Why don’t I like Apples?

I grew up a PC guy. Any time anyone mentions Mac or Apple I have a built in vomit response and a look of disgust. That didn’t go over well with my girlfriend when she got her shiny new Macbook. I began to try to figure out why I had all this inner hatred. After all, even though I don’t own anything made by apple, all my friends have iPods and they look pretty darn cool.� Even the aforementioned Macbook seemed pretty good. I even have a friend with an iPhone and that’s one of the coolest things I’ve ever seen. Maybe I had this Apple thing all wrong. Was it time for a new paradigm?

Wait a minute. I just read the letter posted to the apple website by CEO Steve Jobs. I’ve been bitten by the early adopter curse in the past as have many of the people who undoubtedly purchased an iPhone. That’s more or less par for the course, although, most people prefer if price drops happen more than 66 days after a product is released. What surprised me the most was the attitude in the letter. Maybe it’s just me but it seems like Apple just sent out a big “Tough Shit” letter to some of their most loyal customers. The best part is that the $100 they are giving everyone back is a store credit to the Apple store. Since most items there cost over $100 they are asking people to spend even more money at Apple.

Maybe I will stick to not owning any Apple products for a while longer. It hasn’t caused me any grief so far. In fact, I am probably stronger carrying my ancient brick MP3 player than I would be if I “carried” an iPod around.

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4 thoughts on “Why don’t I like Apples?”

  1. I’ve been wanting to post something on this myself. My gut reaction to Jobs letter was that it was rather condescending. I’ll add a couple good links:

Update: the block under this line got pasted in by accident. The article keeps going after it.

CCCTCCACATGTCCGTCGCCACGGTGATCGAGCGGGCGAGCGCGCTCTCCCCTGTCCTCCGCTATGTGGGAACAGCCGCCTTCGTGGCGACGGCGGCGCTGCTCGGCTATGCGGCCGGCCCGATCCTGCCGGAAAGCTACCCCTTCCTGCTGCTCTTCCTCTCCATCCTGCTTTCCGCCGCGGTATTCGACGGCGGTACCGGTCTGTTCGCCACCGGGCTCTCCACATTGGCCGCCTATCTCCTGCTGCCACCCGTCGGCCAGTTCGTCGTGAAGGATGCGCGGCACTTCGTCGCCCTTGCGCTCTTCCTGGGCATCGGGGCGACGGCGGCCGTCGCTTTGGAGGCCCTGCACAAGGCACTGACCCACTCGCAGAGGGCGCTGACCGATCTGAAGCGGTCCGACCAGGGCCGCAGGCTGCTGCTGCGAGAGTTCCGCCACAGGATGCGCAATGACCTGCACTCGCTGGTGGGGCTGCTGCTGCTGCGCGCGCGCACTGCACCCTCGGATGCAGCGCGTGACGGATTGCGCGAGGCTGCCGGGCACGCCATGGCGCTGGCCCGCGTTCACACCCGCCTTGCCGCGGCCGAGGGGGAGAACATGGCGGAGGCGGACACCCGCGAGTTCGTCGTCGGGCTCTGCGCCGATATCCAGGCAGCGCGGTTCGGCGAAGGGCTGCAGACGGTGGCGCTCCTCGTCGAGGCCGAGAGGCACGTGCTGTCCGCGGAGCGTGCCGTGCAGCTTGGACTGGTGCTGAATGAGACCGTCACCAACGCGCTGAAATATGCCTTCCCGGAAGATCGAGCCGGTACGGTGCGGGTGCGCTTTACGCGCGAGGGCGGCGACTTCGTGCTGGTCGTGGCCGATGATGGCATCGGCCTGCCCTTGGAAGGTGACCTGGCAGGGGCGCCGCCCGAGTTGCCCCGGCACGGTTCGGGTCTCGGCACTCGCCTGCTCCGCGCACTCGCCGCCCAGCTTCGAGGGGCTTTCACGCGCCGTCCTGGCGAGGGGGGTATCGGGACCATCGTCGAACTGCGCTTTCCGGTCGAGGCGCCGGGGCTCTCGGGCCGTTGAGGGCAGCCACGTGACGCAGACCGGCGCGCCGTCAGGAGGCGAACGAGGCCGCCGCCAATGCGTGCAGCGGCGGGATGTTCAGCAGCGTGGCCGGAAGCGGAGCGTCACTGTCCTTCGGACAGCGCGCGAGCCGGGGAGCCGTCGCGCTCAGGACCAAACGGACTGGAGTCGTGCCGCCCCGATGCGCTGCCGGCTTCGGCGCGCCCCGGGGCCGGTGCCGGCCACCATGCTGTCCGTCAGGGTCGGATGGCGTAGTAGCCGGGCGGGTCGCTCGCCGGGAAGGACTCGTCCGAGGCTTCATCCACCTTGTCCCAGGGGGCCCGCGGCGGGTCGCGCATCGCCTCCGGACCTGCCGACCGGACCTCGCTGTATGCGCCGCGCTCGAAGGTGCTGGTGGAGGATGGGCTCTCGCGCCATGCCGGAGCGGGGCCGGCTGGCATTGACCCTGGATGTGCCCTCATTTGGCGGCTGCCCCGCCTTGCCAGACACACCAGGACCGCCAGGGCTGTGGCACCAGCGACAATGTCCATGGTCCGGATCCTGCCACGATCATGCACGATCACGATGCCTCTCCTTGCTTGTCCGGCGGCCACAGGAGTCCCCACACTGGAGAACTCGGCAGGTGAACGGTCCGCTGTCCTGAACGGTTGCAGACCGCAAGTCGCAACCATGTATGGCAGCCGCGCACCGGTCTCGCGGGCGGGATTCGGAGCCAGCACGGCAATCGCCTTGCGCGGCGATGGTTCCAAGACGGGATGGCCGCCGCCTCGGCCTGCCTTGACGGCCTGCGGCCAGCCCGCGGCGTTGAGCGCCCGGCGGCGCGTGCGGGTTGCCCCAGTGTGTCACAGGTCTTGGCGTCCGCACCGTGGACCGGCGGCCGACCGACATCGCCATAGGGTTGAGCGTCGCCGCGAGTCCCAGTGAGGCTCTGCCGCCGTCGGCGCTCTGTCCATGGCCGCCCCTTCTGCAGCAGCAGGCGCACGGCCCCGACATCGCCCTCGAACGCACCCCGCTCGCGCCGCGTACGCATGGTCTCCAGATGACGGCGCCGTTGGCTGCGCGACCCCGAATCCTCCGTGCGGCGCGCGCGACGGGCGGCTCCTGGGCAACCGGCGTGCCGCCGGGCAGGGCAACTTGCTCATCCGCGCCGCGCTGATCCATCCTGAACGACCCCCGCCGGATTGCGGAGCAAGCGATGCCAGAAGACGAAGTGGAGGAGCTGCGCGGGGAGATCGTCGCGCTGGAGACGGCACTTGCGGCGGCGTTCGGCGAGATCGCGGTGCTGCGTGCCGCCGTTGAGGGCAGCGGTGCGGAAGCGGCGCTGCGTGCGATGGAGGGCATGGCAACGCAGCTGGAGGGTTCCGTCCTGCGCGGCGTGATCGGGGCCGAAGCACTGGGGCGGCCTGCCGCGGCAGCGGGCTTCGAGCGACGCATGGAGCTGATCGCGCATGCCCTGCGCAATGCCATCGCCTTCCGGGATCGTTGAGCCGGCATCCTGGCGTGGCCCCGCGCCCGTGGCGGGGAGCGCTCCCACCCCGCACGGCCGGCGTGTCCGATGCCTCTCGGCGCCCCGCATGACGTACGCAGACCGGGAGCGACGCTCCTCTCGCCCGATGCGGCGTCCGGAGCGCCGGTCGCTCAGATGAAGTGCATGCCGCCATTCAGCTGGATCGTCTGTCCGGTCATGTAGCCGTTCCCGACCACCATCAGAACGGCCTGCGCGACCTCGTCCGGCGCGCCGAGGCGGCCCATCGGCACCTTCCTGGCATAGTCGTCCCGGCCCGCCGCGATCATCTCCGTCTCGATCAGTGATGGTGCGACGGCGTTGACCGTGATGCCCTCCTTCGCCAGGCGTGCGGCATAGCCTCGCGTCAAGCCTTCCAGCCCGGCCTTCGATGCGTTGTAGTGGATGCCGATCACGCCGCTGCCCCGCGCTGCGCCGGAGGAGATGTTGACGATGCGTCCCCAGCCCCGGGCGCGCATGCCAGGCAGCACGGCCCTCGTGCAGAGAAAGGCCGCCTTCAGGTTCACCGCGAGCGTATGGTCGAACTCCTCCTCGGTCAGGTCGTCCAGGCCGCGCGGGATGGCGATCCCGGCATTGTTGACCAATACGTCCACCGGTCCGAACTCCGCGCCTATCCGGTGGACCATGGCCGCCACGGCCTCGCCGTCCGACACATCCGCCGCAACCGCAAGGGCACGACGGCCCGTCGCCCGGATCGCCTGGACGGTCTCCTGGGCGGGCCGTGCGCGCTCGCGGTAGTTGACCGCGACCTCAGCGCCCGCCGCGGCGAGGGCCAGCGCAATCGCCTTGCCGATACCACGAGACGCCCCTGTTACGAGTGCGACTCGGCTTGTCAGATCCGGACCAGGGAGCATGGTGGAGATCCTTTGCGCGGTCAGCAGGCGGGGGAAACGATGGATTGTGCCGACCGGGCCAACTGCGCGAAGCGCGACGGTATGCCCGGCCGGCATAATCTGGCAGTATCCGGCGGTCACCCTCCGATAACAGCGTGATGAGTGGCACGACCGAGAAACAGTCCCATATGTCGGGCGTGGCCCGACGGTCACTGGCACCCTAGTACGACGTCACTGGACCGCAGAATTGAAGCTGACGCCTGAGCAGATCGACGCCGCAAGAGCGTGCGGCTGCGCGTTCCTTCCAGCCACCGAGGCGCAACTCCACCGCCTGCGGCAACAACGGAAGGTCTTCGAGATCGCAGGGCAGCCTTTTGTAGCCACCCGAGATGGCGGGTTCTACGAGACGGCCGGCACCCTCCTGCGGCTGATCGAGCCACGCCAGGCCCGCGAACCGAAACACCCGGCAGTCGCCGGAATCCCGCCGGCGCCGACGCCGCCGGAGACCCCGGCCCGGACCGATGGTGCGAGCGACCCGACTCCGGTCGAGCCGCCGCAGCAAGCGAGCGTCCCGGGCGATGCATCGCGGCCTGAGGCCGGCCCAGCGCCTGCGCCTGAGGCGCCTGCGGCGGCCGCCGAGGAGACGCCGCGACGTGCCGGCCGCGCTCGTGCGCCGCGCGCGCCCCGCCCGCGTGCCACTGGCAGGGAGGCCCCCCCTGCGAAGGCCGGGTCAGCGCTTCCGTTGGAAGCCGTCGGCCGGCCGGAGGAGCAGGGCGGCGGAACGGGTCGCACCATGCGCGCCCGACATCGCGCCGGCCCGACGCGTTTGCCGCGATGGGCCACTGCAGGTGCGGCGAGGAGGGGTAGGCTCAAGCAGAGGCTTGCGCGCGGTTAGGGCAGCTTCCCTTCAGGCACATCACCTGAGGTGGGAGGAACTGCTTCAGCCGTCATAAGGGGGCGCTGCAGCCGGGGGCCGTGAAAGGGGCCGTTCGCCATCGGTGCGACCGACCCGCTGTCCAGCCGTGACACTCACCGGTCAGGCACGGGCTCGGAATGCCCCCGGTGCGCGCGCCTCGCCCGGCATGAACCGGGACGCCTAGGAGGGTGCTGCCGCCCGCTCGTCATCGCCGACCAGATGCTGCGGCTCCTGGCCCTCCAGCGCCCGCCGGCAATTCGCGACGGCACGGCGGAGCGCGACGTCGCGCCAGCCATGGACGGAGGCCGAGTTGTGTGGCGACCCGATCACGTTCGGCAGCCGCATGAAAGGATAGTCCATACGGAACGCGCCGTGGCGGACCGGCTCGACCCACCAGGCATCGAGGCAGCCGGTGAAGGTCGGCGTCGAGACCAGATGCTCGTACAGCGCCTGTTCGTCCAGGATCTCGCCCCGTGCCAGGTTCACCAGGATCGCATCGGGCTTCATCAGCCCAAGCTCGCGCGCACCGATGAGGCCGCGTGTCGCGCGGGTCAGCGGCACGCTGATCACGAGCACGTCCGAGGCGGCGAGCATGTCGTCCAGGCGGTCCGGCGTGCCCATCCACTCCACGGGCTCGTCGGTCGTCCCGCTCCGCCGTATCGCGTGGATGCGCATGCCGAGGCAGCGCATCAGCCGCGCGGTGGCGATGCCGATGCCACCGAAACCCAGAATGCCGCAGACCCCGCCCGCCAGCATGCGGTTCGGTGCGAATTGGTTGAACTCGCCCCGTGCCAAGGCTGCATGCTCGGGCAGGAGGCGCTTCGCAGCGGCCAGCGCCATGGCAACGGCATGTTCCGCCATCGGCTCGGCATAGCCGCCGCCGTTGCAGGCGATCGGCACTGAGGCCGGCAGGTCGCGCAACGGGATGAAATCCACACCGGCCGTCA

Robert Cringely on Jobs and the iPhone price
    Basically, he’s shows decent evidence (or at least solid deductive reasoning) that Jobs was not surprised by upset emails, the price drop was known at the time iPhone launched, and it was all about making another $50-80M in profit.

    Seth Godin on treating early adopters customers differently
    His take is that you’re always going to charge early adopters more, but that gift card doesn’t really make up for it. And there are better things than money to give to Apple enthusiasts.

    Apple is the new Microsoft
    Very nice piece on Apples extensive lock-in strategies. Lock-in is why I don’t bother with iPods. Or more precisely, they don’t support Rhapsody.

    My take on Apple is that they make the most beautiful consumer electronics products in the world, and are fantastic at UI. Making OS X Unix/BSD-based makes me want to get a Mac.

    But I can’t bring myself to pay Apple a premium to trade function for form. I imagine someday when I’m flush with cash it will seem like a good deal.

  2. When I first used a mac it wasn’t because I wanted to, it was because in our departmental computer lab they had just added 3 macs in a little section in the back of the room, and they were all that was available to do my homework. At the time, I was a master of the command line and quick keys, so moving to another operating system was not a casual decision, especially when I had invested years into learning all the ins and outs of the DOS operating system. Hell, the new machines didn’t even have users manuals, but oddly, you didn’t need them. Fortunately, they made it somewhat easier to swallow with the HUGE 17″ monitors, the weird little mouse thingy, and believe it or not, a great video game (a command and conquer type game). I quickly found that even though the quick-keys still worked, the mouse made it much easier to navigate around the enormous screen with all those extra cells on my spread sheets. I still jumped on the network terminals to use matlab, and when it started getting difficult to get on the macs I had no problem using the DOS based machines, but I sure did miss all that screen area and the mouse. Eventually, windows came out, and though it was a terrible hack job, the new PCs they got to run it had bigger monitors and mice. At that point, nobody really would even consider labeling themselves as a mac or pc person though, as both platforms were still such terrible jokes compared to the networked mainframes that we did real work on.